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Financial Development and Long-Run Volatility Trends"

Listed author(s):
  • Pengfei Wang

    (Hong Kong University of Science and Technology)

  • Yi Wen

    (Federal Reserve Bank of St. Louis)

  • Zhiwei Xu

    (Shanghai Jiao Tong University)

Countries with more developed financial markets tend to have significantly lower aggregate volatility. This relationship is also highly non-linear---starting from a low level of financial development the reduction in aggregate volatility with respect to financial deepening is far more significant than it is when the financial market is more developed. We build a fully-fledged neoclassical growth model with an endogenous financial market of credit arrangements and private debt to rationalize these stylized facts. We show how financial development that promotes better credit allocations under more relaxed borrowing constraints can reduce the impact of non-financial shocks (such as TFP shocks, government spending shocks, preference shocks) on aggregate output and investment, and why this volatility-reducing effect diminishes with continuing financial liberalizations. Our simple model also sheds light on a number of other important issues, such as the "Great Moderation" and the simultaneously rising trends of dispersions in sales growth and stock returns for publicly traded firms. (Copyright: Elsevier)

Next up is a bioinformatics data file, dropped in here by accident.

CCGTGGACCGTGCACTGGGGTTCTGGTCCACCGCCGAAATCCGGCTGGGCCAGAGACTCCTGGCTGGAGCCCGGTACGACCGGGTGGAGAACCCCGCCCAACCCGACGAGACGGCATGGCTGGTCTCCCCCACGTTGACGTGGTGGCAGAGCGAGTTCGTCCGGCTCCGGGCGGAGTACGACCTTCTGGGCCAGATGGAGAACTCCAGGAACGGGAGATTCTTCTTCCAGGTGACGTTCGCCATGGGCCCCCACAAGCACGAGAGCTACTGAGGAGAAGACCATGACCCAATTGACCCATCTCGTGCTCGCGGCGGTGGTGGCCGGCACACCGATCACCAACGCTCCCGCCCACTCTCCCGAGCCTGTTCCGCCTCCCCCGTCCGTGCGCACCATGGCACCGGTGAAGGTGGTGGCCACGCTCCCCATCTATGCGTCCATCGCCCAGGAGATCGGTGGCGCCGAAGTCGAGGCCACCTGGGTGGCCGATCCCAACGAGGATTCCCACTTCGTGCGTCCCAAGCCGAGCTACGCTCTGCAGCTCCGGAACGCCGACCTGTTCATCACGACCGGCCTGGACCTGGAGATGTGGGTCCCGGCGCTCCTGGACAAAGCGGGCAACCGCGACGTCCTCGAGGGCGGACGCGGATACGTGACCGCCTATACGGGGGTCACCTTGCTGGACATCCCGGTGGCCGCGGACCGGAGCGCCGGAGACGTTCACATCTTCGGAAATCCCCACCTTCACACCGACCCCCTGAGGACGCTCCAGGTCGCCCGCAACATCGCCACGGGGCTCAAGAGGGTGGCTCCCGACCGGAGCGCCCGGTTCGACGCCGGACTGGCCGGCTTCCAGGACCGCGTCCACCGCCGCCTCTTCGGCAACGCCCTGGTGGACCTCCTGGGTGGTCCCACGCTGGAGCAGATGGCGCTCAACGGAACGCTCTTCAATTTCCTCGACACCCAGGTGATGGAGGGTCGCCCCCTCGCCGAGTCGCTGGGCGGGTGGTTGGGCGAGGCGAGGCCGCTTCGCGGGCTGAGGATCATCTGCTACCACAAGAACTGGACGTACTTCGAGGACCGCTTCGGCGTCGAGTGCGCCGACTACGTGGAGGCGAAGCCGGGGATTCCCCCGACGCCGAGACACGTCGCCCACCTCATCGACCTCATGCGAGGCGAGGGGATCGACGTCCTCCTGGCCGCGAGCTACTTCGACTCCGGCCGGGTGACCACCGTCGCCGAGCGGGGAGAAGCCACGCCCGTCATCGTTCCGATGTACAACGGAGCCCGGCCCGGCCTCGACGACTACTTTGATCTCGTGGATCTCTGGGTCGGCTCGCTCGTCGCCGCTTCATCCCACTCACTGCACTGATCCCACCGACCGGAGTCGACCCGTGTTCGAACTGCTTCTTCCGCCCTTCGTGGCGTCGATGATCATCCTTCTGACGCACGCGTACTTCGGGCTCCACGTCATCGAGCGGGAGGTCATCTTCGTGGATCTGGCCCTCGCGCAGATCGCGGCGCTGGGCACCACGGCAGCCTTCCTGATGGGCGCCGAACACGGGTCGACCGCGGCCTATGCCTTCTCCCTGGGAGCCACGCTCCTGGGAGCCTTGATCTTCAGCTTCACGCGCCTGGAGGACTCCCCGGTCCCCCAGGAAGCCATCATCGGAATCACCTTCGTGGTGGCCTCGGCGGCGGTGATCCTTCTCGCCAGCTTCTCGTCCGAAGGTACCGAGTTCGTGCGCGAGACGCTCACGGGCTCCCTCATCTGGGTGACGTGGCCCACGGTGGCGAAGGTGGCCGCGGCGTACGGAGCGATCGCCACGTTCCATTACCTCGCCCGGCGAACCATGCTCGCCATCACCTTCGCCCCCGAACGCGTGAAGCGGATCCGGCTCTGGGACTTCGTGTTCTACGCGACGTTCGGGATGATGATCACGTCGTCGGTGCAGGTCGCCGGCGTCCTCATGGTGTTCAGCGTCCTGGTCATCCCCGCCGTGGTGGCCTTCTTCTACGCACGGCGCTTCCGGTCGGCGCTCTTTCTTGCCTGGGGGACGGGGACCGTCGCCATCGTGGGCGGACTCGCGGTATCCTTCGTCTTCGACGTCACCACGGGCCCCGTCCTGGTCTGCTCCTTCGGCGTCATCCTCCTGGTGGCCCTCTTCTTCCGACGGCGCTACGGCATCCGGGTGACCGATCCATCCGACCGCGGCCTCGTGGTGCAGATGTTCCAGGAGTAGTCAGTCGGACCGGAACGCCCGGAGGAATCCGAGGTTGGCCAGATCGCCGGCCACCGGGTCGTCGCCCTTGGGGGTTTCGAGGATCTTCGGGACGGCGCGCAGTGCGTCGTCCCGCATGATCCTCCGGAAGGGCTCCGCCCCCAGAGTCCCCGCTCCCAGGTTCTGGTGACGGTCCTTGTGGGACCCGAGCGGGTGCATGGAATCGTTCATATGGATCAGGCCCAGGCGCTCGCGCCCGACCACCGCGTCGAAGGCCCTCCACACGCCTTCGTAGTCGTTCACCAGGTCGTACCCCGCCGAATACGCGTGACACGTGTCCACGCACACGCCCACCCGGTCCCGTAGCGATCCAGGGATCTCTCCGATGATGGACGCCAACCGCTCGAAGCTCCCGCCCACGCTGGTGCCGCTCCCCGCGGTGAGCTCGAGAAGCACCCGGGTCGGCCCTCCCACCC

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File URL: http://dx.doi.org/10.1016/j.red.2017.08.005
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Article provided by Elsevier for the Society for Economic Dynamics in its journal Review of Economic Dynamics.

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Handle: RePEc:red:issued:15-174
DOI: 10.1016/j.red.2017.08.005
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